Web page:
Leah Williamson says England Women would make a stand against unacceptable abuse

England’s Leah Williamson has given her view on "unacceptable" online abuse (John Walton/PA).
England’s Leah Williamson has given her view on "unacceptable" online abuse (John Walton/PA). (PA Archive)
16:43pm, Mon 12 Apr 2021
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Leah Williamson feels a lot of England Women players would join collective action with regard to social media if it was deemed the most effective thing to do in the effort to combat online abuse.

In the last few days Rangers, Birmingham and Swansea have announced week-long boycotts of social media platforms in a stand against abuse and discrimination.

Thierry Henry last month disabled his accounts as he described racism on social media as “too toxic to ignore”.

At a press conference on Monday ahead of England Women’s friendly against Canada, defender Williamson was asked about individuals and clubs coming off social media, where she stood with regard to collective action, and if it had been discussed in the camp.

And she said: “Unfortunately members of the team and the wider squad have experienced abuse.

Chelsea v Arsenal – FA Women’s Super League – Kingsmeadow (PA Wire)

“We all stand together in terms of our viewpoint on it and how unacceptable it is, and 100 per cent I think a lot of the team would join collective action if that was deemed to be the most effective, because something needs to change, obviously.

“If that’s the best way to do it, then 100 per cent, any collective action, whether that be come off it, or take the same action on the platforms, I’m sure a lot of the girls would commit to that.”

The Arsenal player added: “It’s the prime example of everybody just hoping that something disappears but nobody actually taking any action that supports that.

“You can have all different levels and I suppose severities of online abuse, but from literally just getting abuse after a football game because of performance, to then the colour of your skin or your sexuality or your gender – all of it is unacceptable.

“Yet I can’t believe that there aren’t any measures to deal with them, based on that severity. Absolutely nothing is being done and it’s unacceptable.”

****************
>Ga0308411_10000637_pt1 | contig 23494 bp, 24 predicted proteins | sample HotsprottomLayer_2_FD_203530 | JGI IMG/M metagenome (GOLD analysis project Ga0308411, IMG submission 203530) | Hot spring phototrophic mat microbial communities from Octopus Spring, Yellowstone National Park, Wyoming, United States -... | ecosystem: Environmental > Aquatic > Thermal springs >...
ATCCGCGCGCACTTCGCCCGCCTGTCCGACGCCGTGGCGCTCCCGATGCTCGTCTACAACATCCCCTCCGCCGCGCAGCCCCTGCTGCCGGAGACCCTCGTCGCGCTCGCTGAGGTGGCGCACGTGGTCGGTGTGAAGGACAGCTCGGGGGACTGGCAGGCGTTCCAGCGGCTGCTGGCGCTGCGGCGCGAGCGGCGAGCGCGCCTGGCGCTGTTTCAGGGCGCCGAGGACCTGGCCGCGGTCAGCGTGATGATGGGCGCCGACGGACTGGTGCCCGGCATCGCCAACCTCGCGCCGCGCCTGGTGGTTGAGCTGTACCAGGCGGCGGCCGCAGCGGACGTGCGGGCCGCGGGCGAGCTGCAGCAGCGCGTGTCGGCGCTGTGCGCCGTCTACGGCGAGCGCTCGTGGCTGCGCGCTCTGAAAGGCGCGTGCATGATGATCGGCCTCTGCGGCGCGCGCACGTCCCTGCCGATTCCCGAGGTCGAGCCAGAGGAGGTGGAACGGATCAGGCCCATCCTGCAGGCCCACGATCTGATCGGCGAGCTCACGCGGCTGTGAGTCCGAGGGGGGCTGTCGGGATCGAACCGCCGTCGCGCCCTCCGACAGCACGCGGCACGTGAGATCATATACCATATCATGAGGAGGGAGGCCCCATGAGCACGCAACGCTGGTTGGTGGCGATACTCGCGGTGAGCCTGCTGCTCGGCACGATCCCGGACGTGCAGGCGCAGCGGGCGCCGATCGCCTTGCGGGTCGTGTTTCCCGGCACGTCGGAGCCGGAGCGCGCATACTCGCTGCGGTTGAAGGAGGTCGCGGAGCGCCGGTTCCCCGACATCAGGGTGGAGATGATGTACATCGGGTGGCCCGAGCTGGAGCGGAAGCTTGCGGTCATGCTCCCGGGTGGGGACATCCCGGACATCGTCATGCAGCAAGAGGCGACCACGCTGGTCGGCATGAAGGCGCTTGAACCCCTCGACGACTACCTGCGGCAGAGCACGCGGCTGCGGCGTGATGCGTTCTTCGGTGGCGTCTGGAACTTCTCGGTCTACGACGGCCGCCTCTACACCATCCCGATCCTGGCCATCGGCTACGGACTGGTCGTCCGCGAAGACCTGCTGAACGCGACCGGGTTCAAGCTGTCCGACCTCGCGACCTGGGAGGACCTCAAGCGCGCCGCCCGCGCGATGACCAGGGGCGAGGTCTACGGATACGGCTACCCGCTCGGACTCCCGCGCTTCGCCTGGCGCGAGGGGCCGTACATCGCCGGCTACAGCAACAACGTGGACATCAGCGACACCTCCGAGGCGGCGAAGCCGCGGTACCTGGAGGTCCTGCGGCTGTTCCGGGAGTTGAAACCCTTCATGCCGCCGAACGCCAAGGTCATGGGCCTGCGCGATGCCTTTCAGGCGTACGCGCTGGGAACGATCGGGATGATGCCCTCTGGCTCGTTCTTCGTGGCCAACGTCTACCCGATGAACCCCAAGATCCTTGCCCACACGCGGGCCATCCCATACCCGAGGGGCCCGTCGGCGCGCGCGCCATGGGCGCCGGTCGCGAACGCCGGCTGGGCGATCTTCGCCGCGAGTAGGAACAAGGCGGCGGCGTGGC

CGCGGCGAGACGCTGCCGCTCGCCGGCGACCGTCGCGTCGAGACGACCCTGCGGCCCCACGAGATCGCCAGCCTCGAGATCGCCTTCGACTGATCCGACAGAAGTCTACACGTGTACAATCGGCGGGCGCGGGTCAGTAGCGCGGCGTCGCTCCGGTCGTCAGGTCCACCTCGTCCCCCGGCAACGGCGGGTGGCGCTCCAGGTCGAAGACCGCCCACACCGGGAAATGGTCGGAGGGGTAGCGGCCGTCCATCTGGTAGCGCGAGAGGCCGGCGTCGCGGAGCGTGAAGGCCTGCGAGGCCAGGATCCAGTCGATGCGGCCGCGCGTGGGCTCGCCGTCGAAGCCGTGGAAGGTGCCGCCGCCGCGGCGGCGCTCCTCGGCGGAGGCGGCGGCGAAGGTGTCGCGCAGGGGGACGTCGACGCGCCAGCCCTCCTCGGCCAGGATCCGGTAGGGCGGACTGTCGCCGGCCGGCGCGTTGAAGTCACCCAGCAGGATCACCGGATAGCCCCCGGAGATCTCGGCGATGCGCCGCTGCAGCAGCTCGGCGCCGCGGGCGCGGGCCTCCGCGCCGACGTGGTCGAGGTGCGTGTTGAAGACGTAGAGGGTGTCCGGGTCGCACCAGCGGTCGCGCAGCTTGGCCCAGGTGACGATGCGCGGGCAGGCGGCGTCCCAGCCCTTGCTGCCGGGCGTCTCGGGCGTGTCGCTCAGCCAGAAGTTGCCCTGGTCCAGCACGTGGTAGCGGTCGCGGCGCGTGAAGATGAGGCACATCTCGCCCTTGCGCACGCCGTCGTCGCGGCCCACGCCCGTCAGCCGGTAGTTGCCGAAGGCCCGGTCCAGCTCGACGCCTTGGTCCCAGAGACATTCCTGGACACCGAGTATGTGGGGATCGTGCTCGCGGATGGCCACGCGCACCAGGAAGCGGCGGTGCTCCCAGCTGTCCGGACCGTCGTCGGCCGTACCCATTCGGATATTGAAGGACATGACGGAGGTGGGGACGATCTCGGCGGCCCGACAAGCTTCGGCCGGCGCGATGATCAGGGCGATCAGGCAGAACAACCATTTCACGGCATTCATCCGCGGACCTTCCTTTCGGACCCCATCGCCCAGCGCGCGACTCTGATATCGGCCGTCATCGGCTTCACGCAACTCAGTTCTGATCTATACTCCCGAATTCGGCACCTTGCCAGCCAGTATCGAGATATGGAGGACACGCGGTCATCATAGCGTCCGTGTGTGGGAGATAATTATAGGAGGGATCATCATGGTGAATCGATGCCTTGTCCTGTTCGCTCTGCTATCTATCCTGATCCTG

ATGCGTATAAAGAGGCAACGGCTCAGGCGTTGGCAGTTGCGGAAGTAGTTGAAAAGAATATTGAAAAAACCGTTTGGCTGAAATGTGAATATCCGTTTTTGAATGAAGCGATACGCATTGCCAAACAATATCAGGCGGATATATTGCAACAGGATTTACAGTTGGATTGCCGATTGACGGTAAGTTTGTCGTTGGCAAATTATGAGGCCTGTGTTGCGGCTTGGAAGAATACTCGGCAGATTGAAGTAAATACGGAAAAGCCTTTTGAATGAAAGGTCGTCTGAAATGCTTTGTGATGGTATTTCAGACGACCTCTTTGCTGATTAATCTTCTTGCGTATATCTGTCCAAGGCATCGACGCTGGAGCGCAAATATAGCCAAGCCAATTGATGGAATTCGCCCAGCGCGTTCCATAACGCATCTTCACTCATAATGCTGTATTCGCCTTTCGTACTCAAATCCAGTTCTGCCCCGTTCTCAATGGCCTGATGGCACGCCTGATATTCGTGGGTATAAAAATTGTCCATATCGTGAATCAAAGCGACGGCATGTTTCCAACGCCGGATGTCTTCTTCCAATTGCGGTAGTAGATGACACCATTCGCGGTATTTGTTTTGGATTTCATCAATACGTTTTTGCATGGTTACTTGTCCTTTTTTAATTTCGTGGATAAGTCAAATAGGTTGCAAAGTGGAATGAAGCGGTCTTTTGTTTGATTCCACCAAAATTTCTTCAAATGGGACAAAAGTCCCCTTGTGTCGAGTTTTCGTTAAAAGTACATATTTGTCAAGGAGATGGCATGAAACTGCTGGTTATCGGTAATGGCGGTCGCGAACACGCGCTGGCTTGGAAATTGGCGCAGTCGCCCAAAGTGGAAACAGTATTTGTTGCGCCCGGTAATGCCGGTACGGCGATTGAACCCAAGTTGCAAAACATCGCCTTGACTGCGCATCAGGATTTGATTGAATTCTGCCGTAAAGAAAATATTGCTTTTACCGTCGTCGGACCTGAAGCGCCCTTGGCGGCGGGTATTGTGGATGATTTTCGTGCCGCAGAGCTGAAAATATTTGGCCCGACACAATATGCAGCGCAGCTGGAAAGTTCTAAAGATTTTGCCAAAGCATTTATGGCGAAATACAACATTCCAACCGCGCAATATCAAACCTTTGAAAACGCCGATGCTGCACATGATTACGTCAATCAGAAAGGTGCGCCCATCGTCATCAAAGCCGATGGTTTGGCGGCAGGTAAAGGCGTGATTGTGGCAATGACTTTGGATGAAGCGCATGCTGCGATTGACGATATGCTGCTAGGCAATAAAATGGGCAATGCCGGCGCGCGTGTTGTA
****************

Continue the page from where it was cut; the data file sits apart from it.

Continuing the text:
Absolutely nothing is being done and it's unacceptable

Liverpool Women winger Rinsola Babajide, who received her first senior England call-up in September, last week spoke out about racist and sexist remarks directed towards her on Instagram.

Tottenham’s Son Heung-min on Sunday became the latest victim in the long line of footballers suffering online racist abuse, following the 3-1 home loss to Manchester United in the Premier League.

Son was targeted with racist insults both in replies to a tweet from Spurs’ official account and in the comments section on his most recent Instagram post.

A spokesperson for Facebook, the company which owns Instagram, said on Monday: “The abuse directed towards Son Heung-min is abhorrent. We do not want it on Instagram and we have removed a number of comments and accounts that broke our rules.

The abuse directed towards Son Heung-min is abhorrent. We do not want it on Instagram and we have removed a number of comments and accounts that broke our rules

“We share the goal of tackling online abuse and holding people who share it accountable. We do this by taking action on content and accounts that break our rules and cooperating with law enforcement when we receive a valid legal request.

“We recently announced that we’ll take tougher action when we become aware of people breaking our rules in DMs and we have built tools to help protect people, including the ability to never receive a DM from someone you don’t follow. This work is ongoing and we are committed to doing more.”

The weekend also saw Raheem Sterling receive racist abuse on social media in the wake of Manchester City’s 2-1 loss to Leeds on Saturday.

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